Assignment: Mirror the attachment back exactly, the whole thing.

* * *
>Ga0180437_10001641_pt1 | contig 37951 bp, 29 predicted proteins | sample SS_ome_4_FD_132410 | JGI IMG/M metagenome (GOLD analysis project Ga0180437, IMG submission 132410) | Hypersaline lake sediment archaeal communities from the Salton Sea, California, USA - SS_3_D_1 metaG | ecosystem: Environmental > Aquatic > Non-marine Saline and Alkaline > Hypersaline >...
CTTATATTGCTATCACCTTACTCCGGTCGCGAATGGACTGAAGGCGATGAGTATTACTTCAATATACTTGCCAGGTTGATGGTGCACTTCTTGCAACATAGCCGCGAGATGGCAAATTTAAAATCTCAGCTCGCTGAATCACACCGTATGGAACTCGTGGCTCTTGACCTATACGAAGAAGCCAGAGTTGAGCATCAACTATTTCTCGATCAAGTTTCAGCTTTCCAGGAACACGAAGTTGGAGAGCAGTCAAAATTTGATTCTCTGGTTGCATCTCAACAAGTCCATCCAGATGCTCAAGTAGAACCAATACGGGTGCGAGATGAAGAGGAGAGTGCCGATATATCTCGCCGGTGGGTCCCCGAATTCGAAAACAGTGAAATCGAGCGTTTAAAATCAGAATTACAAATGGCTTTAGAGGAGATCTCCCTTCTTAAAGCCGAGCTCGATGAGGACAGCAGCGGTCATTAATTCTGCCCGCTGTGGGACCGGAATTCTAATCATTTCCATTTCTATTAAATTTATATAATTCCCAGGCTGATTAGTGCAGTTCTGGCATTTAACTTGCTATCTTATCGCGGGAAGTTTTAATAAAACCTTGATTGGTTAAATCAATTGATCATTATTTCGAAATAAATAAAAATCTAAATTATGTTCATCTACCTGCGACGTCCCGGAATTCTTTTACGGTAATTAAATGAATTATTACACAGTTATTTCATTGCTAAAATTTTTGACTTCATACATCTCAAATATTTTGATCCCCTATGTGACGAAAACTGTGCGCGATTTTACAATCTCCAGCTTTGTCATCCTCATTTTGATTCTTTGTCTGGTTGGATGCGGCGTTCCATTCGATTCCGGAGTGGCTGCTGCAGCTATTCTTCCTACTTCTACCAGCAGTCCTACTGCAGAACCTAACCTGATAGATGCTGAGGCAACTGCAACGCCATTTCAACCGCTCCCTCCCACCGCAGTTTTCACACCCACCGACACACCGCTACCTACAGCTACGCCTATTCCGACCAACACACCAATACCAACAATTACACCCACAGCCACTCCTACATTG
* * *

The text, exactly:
>Ga0180437_10001641_pt1 | contig 37951 bp, 29 predicted proteins | sample SS_ome_4_FD_132410 | JGI IMG/M metagenome (GOLD analysis project Ga0180437, IMG submission 132410) | Hypersaline lake sediment archaeal communities from the Salton Sea, California, USA - SS_3_D_1 metaG | ecosystem: Environmental > Aquatic > Non-marine Saline and Alkaline > Hypersaline >...
CTTATATTGCTATCACCTTACTCCGGTCGCGAATGGACTGAAGGCGATGAGTATTACTTCAATATACTTGCCAGGTTGATGGTGCACTTCTTGCAACATAGCCGCGAGATGGCAAATTTAAAATCTCAGCTCGCTGAATCACACCGTATGGAACTCGTGGCTCTTGACCTATACGAAGAAGCCAGAGTTGAGCATCAACTATTTCTCGATCAAGTTTCAGCTTTCCAGGAACACGAAGTTGGAGAGCAGTCAAAATTTGATTCTCTGGTTGCATCTCAACAAGTCCATCCAGATGCTCAAGTAGAACCAATACGGGTGCGAGATGAAGAGGAGAGTGCCGATATATCTCGCCGGTGGGTCCCCGAATTCGAAAACAGTGAAATCGAGCGTTTAAAATCAGAATTACAAATGGCTTTAGAGGAGATCTCCCTTCTTAAAGCCGAGCTCGATGAGGACAGCAGCGGTCATTAATTCTGCCCGCTGTGGGACCGGAATTCTAATCATTTCCATTTCTATTAAATTTATATAATTCCCAGGCTGATTAGTGCAGTTCTGGCATTTAACTTGCTATCTTATCGCGGGAAGTTTTAATAAAACCTTGATTGGTTAAATCAATTGATCATTATTTCGAAATAAATAAAAATCTAAATTATGTTCATCTACCTGCGACGTCCCGGAATTCTTTTACGGTAATTAAATGAATTATTACACAGTTATTTCATTGCTAAAATTTTTGACTTCATACATCTCAAATATTTTGATCCCCTATGTGACGAAAACTGTGCGCGATTTTACAATCTCCAGCTTTGTCATCCTCATTTTGATTCTTTGTCTGGTTGGATGCGGCGTTCCATTCGATTCCGGAGTGGCTGCTGCAGCTATTCTTCCTACTTCTACCAGCAGTCCTACTGCAGAACCTAACCTGATAGATGCTGAGGCAACTGCAACGCCATTTCAACCGCTCCCTCCCACCGCAGTTTTCACACCCACCGACACACCGCTACCTACAGCTACGCCTATTCCGACCAACACACCAATACCAACAATTACACCCACAGCCACTCCTACATTG